venerdì 20 febbraio 2015

“Britain and the British Seas”. British strategic and imperial geography in Mackinder’s thought.

In 1902, the British geographer Sir Halford John Mackinder (1861-1947) edited an important geographic digest on the description of the regions of the world. This work included the account of all geographic areas divided into the following volumes: Britain and the British Seas; Western Europe and the Mediterranean; Central Europe; Scandinavia and the Arctic Region; the Russian Empire; the Nearer East; Africa; India; the Farther East; North America; South America; Australasia and Antarctica. The first of these volumes, that regarding Britain, was written by Mackinder himself and it represents a wonderful example of how geographical features influence upon the history, the political system, the philosophical mentality and the ethnography of a country.
Sir Halford John Mackinder
Mackinder starts the description of Britain focusing on her position.  He admits that before the great geographical discoveries of the fifteenth and sixteenth centuries, the known lands laid almost wholly in the Northern Hemisphere and spread in a single continent from the shores of Spain to those of Cathay. Therefore, Britain was then at the end of the world, or almost out of the world. Consequently, during two thousand years, Britain was at the margin, not in the center, of the theatre of politics, and, for most practical purposes, her position was accurately shown in the maps of the Greek geographers and in the fantastic charts of the medieval monks. Notwithstanding, the Columbian discoveries of the Americas changed completely the British position in the world. Indeed, in pre-Columbian times, Britain laid off the western shore of the world, almost precisely midway between the North Cape and the coast of Barbary, the northern and southern limits of the known. Northward and westward was the ice; southwestward lay a waste of waters; southward, beyond the Mediterranean, was the great Saharan desert. Only eastward and southeastward did the world of men spread far through the known into the half-known, and only in those directions was Britain related to opposing coasts. Nevertheless, after the finding of the Americas and the circumnavigation of Africa, Britain suddenly appeared to be in the very midst of the world, standing almost half the way from the old Eurasian continent and the lands of new discovery. Britain was now the center of the world because, due to her maritime position, she could project power along different trajectories: towards America, towards Africa and towards Eurasia.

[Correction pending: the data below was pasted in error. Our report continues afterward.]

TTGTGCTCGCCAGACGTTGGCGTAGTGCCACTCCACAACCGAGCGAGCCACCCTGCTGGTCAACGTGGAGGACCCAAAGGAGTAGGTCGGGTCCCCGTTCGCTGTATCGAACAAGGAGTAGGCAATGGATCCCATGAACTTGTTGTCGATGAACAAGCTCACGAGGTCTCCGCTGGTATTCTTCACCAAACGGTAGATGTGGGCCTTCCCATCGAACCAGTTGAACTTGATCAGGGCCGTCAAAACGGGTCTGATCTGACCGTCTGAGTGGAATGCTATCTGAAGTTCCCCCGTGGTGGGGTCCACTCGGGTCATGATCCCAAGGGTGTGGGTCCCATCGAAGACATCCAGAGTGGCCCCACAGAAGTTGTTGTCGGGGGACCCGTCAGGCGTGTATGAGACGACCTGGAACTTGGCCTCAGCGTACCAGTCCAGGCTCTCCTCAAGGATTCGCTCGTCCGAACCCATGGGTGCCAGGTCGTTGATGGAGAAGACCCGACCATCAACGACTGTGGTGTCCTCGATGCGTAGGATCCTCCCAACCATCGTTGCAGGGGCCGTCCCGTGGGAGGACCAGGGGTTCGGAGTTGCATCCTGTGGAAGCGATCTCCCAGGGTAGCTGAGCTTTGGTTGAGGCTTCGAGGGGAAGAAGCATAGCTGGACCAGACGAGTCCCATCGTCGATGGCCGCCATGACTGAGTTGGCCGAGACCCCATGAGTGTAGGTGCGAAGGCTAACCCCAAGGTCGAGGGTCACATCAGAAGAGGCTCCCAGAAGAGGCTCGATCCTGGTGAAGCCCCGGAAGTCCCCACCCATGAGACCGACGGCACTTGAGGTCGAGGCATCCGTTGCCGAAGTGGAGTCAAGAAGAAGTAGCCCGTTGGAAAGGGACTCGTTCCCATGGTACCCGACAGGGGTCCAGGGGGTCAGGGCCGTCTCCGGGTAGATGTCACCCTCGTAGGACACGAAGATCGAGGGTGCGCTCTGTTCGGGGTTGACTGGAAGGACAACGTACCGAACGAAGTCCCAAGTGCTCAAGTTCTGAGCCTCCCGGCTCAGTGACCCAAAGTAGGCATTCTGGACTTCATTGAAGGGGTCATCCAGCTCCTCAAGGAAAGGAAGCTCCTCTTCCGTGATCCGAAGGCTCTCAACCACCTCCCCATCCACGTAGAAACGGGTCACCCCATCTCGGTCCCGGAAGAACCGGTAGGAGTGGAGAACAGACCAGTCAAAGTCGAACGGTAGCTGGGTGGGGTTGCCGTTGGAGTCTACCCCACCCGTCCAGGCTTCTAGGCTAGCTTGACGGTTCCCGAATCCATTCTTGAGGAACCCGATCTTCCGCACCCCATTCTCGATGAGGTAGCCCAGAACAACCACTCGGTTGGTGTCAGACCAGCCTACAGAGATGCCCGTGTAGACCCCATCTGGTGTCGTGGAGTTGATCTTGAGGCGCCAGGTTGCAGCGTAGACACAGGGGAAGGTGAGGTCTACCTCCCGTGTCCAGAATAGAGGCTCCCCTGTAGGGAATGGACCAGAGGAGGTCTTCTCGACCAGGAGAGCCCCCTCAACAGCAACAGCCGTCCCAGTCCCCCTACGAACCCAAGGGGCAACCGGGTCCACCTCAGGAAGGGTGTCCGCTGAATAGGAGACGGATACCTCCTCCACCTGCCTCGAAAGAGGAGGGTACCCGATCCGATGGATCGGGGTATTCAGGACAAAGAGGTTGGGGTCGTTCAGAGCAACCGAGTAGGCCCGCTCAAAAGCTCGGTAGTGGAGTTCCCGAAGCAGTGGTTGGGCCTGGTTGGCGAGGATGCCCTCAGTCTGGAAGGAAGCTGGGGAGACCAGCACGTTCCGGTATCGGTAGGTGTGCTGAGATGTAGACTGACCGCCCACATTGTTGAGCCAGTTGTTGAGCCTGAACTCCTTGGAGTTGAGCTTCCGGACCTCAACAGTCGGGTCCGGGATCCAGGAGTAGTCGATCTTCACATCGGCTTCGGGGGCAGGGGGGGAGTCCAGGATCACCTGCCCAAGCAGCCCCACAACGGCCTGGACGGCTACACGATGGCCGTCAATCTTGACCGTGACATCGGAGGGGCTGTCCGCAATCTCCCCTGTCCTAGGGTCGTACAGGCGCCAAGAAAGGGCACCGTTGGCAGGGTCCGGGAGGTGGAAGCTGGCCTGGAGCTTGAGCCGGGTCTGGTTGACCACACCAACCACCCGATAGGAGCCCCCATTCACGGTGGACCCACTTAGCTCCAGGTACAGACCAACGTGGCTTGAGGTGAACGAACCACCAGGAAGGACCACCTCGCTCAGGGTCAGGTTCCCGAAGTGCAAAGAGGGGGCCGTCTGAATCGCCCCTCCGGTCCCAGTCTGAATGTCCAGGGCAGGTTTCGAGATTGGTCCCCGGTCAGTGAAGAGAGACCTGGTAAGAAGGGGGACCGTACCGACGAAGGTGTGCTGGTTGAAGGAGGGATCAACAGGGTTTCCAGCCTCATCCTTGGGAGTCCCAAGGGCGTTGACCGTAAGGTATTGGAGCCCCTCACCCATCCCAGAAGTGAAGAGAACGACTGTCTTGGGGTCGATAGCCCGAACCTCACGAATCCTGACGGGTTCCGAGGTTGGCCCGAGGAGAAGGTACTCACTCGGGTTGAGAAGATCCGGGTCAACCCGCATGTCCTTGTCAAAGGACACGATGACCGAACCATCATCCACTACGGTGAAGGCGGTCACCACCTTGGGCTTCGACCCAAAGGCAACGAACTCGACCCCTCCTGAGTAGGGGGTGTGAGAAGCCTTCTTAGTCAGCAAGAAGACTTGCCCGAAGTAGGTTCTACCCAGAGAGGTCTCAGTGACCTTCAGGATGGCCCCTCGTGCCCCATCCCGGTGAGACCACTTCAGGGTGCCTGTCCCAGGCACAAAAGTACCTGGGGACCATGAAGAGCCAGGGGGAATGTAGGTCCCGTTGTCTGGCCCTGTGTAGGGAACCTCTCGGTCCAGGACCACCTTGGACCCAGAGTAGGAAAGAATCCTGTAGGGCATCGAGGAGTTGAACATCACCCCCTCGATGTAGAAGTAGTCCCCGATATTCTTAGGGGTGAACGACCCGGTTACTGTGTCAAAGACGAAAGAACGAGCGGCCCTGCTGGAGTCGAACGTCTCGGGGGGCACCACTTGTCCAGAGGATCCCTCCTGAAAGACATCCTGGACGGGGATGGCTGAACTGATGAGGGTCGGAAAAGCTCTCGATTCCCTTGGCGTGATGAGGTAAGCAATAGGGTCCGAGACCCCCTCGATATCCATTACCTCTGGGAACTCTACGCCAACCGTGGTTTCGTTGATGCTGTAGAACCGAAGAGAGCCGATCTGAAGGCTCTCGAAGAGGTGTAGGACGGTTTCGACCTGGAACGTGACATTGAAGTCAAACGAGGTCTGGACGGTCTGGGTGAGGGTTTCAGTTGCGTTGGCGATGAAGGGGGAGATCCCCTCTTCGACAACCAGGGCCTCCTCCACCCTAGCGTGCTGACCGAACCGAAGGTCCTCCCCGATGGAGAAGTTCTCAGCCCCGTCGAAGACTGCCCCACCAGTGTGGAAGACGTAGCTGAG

Mackinder believes that Britain possesses two geographical qualities, which are complementary rather than antagonistic: insularity and universality. Before Columbus, the insularity was more evident than the universality, but after Columbus, British significance began to rely on the oceanic links, which are in their nature universal.  The oceanic routes led Britain to the rule of the waves and to becoming the dominant sea power in modern history. The dualistic position of Britain, partly in Europe and partly in the Atlantic Ocean, dragged the island country to roll away from the European continent and to expand beyond the sea. The sea preserved liberty, and allowed the rise of private initiative, as well as more liberal forms of government because liberty is the natural privilege of an island people. Moreover, Britain owes to the submarine platform the currents and tidal fluctuations which have shaped the detail of her coastlines, increased the value of her estuarine harbors, contributed to the motive power of her shipping, determined the position and seasons of her fisheries and ultimately pushed the country to develop a maritime power.
According to Mackinder, there are six essential qualities of the British environment:

- Insularity, which has tended to preserve the continuity of social organization.